“Amílcar” narrates the fascinating life of Amílcar Cabral. Born of Cape Verdean parents in Guinea-Bissau, Amílcar defended the union of both countries and fought for their independence from Portugal. However, he was murdered 8 months before the independence of Guinea-Bissau by members of his own party.
As a young Agronomy student, he organized and led the political and armed anticolonialist dissidence after the founding of the PAIGC (African Party for the Independence of Guinea and Cape Verde) in 1956. As a leader he was in charge of the armed struggle and the diplomatic row that followed.
Above all, Amílcar lived his life with enthusiasm and commitment. He was one of the most prestigious leaders among those who defied Portuguese colonialism and as a result is considered to be the African equivalent of Che Guevara.
Amílcar Cabral became a benchmark because of his political and intellectual vision and approach during the late stages of colonialism. As a result of his efforts, the international press focused its attention on that relatively unknown region of the world. He acquired the support of most leaders from member countries of the UN, including Olof Palme in Sweden, members of congress in the USA, China and the Soviet Union. Cabral devoted the best years of his life to fighting for a better future for his people.
When it looked like victory was near, a political conspiracy resulted in his execution by his own men in the presence of his wife Ana María. The circumstances surrounding his death are not clear yet and the documentary discusses all the different possibilities.
In 2013, during a trip to Cape Verde, I discovered the story of Amílcar Cabral. I was fascinated by the driving force and determination of Amílcar that led him to devote his life to achieving a dream that seemed to be crazy: the union between two countries to fight for their independence. Who was that young African agricultural engineer? How did he obtain international support for a small territory to defy Portugal?
That is how I set up a small team and started interviewing his friends, family and colleagues. I found out that Amílcar Cabral is, even today, a controversial character who gives rise to opposite points of view both in Guinea and Cape Verde, as well as in Portugal. It hasn’t been easy to launch a project like this bearing in mind that I am neither African nor Portuguese. But that fact has actually enabled me to be impartial in my approach to the subject, in a fair-minded way that those who can bear witness on Amilcar trust.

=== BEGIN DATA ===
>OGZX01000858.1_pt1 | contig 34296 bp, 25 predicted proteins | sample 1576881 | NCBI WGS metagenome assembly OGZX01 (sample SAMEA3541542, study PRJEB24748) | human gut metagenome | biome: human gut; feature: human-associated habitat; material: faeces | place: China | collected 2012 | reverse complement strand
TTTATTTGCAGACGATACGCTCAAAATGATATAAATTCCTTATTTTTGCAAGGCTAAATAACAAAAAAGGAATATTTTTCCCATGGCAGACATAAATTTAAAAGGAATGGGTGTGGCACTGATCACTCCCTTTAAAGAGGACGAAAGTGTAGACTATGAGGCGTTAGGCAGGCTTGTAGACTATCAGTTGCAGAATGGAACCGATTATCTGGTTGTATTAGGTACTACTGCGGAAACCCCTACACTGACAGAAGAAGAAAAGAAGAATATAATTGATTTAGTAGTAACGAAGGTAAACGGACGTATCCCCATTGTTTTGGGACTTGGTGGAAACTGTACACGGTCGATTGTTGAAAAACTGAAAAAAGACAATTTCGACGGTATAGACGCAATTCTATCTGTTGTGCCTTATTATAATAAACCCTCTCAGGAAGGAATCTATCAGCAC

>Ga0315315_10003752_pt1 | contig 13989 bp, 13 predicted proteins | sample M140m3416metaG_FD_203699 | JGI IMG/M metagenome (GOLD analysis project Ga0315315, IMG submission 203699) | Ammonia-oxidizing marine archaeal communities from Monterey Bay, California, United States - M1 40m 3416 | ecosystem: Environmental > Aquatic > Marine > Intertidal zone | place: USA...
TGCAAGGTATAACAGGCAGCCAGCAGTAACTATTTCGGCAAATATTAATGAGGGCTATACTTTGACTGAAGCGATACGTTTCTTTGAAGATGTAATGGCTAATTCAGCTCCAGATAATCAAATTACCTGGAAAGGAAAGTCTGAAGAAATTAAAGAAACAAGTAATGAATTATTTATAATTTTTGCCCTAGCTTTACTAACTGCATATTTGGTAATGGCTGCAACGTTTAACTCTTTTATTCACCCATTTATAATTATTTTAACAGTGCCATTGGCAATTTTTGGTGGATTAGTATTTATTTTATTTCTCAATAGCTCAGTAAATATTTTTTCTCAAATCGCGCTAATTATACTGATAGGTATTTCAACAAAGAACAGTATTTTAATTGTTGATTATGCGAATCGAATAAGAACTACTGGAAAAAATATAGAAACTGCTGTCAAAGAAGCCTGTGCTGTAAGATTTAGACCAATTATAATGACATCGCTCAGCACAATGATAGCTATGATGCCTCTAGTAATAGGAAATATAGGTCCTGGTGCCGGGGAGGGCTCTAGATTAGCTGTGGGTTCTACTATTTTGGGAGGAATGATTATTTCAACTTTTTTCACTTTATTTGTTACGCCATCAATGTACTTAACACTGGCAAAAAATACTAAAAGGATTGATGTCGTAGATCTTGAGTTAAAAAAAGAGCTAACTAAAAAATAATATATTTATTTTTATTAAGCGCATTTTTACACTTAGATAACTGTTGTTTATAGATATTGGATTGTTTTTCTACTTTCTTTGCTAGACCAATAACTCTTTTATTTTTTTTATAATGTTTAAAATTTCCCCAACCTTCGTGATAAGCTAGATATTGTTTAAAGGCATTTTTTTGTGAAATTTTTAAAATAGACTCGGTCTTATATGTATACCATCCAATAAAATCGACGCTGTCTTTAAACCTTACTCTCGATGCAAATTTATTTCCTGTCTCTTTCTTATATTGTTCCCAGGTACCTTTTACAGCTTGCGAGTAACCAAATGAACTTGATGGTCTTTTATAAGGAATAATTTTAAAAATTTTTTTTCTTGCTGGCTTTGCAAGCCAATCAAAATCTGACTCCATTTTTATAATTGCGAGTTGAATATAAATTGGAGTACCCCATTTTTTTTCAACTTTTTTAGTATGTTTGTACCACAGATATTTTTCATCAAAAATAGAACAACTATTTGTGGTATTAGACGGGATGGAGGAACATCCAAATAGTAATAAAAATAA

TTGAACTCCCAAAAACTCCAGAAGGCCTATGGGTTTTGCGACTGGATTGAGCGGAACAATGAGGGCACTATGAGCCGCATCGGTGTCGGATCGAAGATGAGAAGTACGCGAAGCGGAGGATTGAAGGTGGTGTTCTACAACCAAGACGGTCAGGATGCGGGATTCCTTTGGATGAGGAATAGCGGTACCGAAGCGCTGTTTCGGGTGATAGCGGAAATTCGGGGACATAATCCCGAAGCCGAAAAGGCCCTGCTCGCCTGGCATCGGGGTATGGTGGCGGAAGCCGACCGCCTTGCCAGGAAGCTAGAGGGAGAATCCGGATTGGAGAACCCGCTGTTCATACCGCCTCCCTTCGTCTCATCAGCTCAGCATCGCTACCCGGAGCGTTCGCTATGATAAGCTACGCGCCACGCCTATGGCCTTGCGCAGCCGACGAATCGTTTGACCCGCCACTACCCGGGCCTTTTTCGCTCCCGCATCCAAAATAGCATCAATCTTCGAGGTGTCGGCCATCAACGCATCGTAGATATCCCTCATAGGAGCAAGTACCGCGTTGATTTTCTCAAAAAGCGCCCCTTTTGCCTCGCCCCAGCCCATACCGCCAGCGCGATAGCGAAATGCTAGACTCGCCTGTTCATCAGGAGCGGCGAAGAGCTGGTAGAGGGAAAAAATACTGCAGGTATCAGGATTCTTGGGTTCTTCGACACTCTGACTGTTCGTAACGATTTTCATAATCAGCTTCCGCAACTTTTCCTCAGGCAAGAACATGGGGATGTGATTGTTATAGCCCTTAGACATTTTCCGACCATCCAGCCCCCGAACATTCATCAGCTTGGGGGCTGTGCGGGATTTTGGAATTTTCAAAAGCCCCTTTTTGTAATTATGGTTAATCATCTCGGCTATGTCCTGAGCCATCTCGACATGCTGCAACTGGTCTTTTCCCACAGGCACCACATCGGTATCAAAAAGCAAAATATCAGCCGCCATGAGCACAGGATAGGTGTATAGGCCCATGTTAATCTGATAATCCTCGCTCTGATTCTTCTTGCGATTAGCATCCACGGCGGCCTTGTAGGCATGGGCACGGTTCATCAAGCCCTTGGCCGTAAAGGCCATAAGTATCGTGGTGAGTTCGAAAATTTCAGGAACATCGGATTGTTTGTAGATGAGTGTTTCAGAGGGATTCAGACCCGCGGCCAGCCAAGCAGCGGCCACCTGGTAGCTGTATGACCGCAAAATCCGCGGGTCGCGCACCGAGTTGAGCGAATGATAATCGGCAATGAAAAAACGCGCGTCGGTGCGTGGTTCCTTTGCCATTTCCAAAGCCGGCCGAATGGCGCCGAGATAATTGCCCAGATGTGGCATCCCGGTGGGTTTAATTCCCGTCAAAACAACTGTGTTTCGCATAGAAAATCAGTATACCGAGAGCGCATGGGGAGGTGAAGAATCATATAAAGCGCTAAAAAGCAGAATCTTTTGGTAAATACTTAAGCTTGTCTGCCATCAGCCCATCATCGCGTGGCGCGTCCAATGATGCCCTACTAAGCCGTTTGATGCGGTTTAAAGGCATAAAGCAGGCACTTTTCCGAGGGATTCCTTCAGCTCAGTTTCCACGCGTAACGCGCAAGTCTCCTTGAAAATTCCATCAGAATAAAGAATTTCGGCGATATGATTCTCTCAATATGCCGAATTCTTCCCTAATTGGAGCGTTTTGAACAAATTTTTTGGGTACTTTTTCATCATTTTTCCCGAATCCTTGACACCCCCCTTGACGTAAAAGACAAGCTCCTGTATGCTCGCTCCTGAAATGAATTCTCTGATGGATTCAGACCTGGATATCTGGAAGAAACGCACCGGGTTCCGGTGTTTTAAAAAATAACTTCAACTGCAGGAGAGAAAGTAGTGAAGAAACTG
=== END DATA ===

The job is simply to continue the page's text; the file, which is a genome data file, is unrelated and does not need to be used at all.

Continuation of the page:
During the last five years, Amílcar has haunted my mind. The documentary has become a romantic project over which I have kept thinking and rethinking, having devoted myself to it in total creative freedom.
In this biopic on Cabral, I envisage his life and thoughts as a way of exploring the vulnerability of human beings and the need to be attentive. We are going through difficult, hectic times in which intolerance proliferates in Europe and beyond. Today, Cabral’s life reminds us that the social justice rights acquired by the people from our civilization are not eternal but must rather be recovered by each generation and that the worst possible danger we face is oblivion.
A luta sempre continua (The struggle always goes on)…
International Title: Amilcar
Runtime: 80 min
Source Format: 16:9 AppleProRes422HQ
Master Format: AppleProRes422 y H264
Original Languages: Spanish, Catalan, Portuguese, French and English
Filming Locations: Guinea-Bissau, Cape Verde, Paris, Stockholm, Madrid, Havana
Production Year: In development
Production Company: Mosaic Producciones
Co-Produced by: Les Docs du Nord (France), IB3 Televisió de les Illes Balears
With the support of: Institut d’Estudis Balearics, CNC, PROCIREP
Direction: Miguel Eek
Screenplay: Alba Lombardía and Miguel Eek
Production Director: Marta Castells
Community manager: Virginia Galán
Camera Operator: Mario Almeida
Direct Sound: Carlos Novoa
Film Editor: Aina Calleja
Poster Design: Eduard Bagur